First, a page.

Reed Paget, a member of Markwells Wood Watch, said:
“It is now clear that the groundwater in this region is moving very quickly and if there is an oil spill, the people of Portsmouth could have chemicals in their drinking water in a matter of days. This is far too great a risk to accept. I hope Portsmouth Water and the EA do what’s right for the local population and object to UKOG’s oil extraction proposal next week”.
UKOG gave the following response:
“The report commissioned by MW Watch has been written in response to the old groundwater risk assessment submitted with our planning application in September 2016. However, subsequent to this and following discussions with the Environment Agency and Portsmouth Water, we have carried out a more comprehensive and detailed assessment. This was delivered to the South Downs National Park Authority in early March of this year and is currently being reviewed by both the Environment Agency and Portsmouth Water as part of the statutory planning application consultation process.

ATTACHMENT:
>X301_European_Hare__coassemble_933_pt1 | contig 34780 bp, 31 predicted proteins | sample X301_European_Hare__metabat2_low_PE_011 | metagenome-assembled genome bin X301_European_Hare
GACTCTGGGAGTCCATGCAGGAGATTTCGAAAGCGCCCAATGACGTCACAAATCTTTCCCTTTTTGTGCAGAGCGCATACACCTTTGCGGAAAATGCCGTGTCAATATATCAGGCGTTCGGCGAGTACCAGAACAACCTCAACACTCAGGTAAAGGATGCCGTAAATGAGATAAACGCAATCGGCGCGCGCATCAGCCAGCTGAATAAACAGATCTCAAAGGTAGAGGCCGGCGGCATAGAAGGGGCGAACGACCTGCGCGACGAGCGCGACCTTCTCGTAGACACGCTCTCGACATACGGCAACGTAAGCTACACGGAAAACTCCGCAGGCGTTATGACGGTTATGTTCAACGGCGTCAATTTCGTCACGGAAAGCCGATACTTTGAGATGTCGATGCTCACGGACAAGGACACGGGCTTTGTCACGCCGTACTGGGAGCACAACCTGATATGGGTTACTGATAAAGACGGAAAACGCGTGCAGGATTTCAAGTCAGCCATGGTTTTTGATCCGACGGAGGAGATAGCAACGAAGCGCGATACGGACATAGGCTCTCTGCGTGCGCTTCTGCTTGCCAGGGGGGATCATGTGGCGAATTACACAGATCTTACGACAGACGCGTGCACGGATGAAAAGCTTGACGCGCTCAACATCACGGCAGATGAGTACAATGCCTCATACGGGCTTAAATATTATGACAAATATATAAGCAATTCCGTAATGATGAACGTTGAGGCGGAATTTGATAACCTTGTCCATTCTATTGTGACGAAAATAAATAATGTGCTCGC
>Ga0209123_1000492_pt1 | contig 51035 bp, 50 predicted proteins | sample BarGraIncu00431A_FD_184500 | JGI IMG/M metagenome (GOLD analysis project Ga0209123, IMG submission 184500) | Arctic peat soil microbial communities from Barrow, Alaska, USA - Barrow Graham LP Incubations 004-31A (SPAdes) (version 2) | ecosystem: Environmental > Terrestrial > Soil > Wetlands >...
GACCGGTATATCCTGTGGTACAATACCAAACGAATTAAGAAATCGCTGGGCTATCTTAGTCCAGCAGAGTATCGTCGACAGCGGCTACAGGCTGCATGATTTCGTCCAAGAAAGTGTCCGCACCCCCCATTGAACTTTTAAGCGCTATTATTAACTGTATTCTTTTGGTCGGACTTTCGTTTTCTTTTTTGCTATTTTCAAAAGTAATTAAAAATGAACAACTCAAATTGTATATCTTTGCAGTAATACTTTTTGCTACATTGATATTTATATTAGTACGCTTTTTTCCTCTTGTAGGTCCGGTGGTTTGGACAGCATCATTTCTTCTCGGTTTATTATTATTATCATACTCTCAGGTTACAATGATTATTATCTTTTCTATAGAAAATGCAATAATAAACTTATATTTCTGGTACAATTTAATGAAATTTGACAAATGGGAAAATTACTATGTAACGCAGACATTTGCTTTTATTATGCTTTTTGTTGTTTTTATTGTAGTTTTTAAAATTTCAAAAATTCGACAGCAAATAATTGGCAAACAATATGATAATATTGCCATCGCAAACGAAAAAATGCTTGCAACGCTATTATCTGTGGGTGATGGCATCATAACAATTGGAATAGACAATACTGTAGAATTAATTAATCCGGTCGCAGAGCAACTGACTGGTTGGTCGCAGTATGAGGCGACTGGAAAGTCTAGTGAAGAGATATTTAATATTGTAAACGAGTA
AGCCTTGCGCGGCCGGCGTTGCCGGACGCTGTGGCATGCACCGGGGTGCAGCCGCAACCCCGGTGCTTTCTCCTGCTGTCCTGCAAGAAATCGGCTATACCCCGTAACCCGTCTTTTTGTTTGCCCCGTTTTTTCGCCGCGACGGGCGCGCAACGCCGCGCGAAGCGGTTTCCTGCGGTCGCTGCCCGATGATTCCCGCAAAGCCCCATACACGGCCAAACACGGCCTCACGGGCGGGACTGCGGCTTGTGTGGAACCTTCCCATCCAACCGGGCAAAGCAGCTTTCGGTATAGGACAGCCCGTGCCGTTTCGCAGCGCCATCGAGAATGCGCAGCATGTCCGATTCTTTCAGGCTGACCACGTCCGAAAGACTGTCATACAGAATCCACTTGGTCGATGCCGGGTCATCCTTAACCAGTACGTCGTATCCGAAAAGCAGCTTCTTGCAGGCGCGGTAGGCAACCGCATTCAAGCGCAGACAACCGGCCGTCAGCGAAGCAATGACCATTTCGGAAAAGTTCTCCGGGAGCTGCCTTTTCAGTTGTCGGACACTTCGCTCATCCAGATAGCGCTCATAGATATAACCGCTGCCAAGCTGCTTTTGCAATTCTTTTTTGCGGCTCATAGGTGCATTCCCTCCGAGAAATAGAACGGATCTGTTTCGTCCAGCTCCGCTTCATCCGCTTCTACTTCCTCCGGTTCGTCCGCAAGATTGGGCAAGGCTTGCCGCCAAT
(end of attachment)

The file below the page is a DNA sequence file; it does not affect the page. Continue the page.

“Our assessment, like the report commissioned by MW Watch, recognises the high sensitivity of the chalk aquifer and shows that robust mitigation measures are required to manage the risks associated with our development. Since the wellsite has already been constructed in accordance with modern industry standards, the only potential risk associated with our development relates to the construction of new oil wells through the chalk aquifer.
“This low risk will be managed by constructing new wells using the same techniques used in the water well drilling industry. This will include using a British manufactured, natural, biodegradable drilling fluid in our operations. This zero-hazard water-based drilling fluid is the only drilling fluid to be formally approved by the Department for the Environment, Food and Rural Affairs for use in drilling wells for public water supply and will help to ensure that there is no impact to the Havant & Bedhampton Springs during the drilling process.”
The South Downs National Park Authority is expected to consider the UKOG application on 11 May 2017.
Updated 4 April 2017 to include response from UK Oil & Gas